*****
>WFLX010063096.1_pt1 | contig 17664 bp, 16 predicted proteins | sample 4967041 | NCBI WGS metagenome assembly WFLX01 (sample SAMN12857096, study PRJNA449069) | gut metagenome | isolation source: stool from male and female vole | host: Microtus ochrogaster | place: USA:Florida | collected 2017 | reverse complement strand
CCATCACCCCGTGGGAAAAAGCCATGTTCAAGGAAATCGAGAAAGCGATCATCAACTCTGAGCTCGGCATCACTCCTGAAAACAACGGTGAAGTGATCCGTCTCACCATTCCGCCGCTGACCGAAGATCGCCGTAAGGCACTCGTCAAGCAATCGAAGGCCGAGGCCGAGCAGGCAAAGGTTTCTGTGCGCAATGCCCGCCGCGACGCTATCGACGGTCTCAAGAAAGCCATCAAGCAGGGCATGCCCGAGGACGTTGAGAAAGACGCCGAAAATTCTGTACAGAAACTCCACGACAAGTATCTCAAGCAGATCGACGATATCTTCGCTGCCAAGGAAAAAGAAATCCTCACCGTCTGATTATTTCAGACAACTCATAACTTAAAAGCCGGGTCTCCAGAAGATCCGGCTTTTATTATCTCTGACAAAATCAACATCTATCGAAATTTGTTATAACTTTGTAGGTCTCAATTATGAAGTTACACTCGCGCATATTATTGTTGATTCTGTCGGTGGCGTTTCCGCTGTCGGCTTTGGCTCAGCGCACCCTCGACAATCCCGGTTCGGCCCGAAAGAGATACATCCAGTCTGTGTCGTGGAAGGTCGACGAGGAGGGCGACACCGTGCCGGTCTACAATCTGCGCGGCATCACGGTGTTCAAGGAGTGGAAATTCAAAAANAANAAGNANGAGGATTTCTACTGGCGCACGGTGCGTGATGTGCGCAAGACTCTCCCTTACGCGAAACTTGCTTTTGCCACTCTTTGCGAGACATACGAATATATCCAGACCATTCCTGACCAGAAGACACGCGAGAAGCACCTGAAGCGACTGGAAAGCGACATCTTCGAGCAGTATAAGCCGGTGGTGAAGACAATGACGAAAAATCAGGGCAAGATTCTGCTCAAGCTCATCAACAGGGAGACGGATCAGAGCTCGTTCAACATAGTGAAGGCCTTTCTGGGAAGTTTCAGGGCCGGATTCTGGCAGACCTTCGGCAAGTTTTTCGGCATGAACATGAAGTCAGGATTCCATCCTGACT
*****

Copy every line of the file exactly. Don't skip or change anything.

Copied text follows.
>WFLX010063096.1_pt1 | contig 17664 bp, 16 predicted proteins | sample 4967041 | NCBI WGS metagenome assembly WFLX01 (sample SAMN12857096, study PRJNA449069) | gut metagenome | isolation source: stool from male and female vole | host: Microtus ochrogaster | place: USA:Florida | collected 2017 | reverse complement strand
CCATCACCCCGTGGGAAAAAGCCATGTTCAAGGAAATCGAGAAAGCGATCATCAACTCTGAGCTCGGCATCACTCCTGAAAACAACGGTGAAGTGATCCGTCTCACCATTCCGCCGCTGACCGAAGATCGCCGTAAGGCACTCGTCAAGCAATCGAAGGCCGAGGCCGAGCAGGCAAAGGTTTCTGTGCGCAATGCCCGCCGCGACGCTATCGACGGTCTCAAGAAAGCCATCAAGCAGGGCATGCCCGAGGACGTTGAGAAAGACGCCGAAAATTCTGTACAGAAACTCCACGACAAGTATCTCAAGCAGATCGACGATATCTTCGCTGCCAAGGAAAAAGAAATCCTCACCGTCTGATTATTTCAGACAACTCATAACTTAAAAGCCGGGTCTCCAGAAGATCCGGCTTTTATTATCTCTGACAAAATCAACATCTATCGAAATTTGTTATAACTTTGTAGGTCTCAATTATGAAGTTACACTCGCGCATATTATTGTTGATTCTGTCGGTGGCGTTTCCGCTGTCGGCTTTGGCTCAGCGCACCCTCGACAATCCCGGTTCGGCCCGAAAGAGATACATCCAGTCTGTGTCGTGGAAGGTCGACGAGGAGGGCGACACCGTGCCGGTCTACAATCTGCGCGGCATCACGGTGTTCAAGGAGTGGAAATTCAAAAANAANAAGNANGAGGATTTCTACTGGCGCACGGTGCGTGATGTGCGCAAGACTCTCCCTTACGCGAAACTTGCTTTTGCCACTCTTTGCGAGACATACGAATATATCCAGACCATTCCTGACCAGAAGACACGCGAGAAGCACCTGAAGCGACTGGAAAGCGACATCTTCGAGCAGTATAAGCCGGTGGTGAAGACAATGACGAAAAATCAGGGCAAGATTCTGCTCAAGCTCATCAACAGGGAGACGGATCAGAGCTCGTTCAACATAGTGAAGGCCTTTCTGGGAAGTTTCAGGGCCGGATTCTGGCAGACCTTCGGCAAGTTTTTCGGCATGAACATGAAGTCAGGATTCCATCCTGACT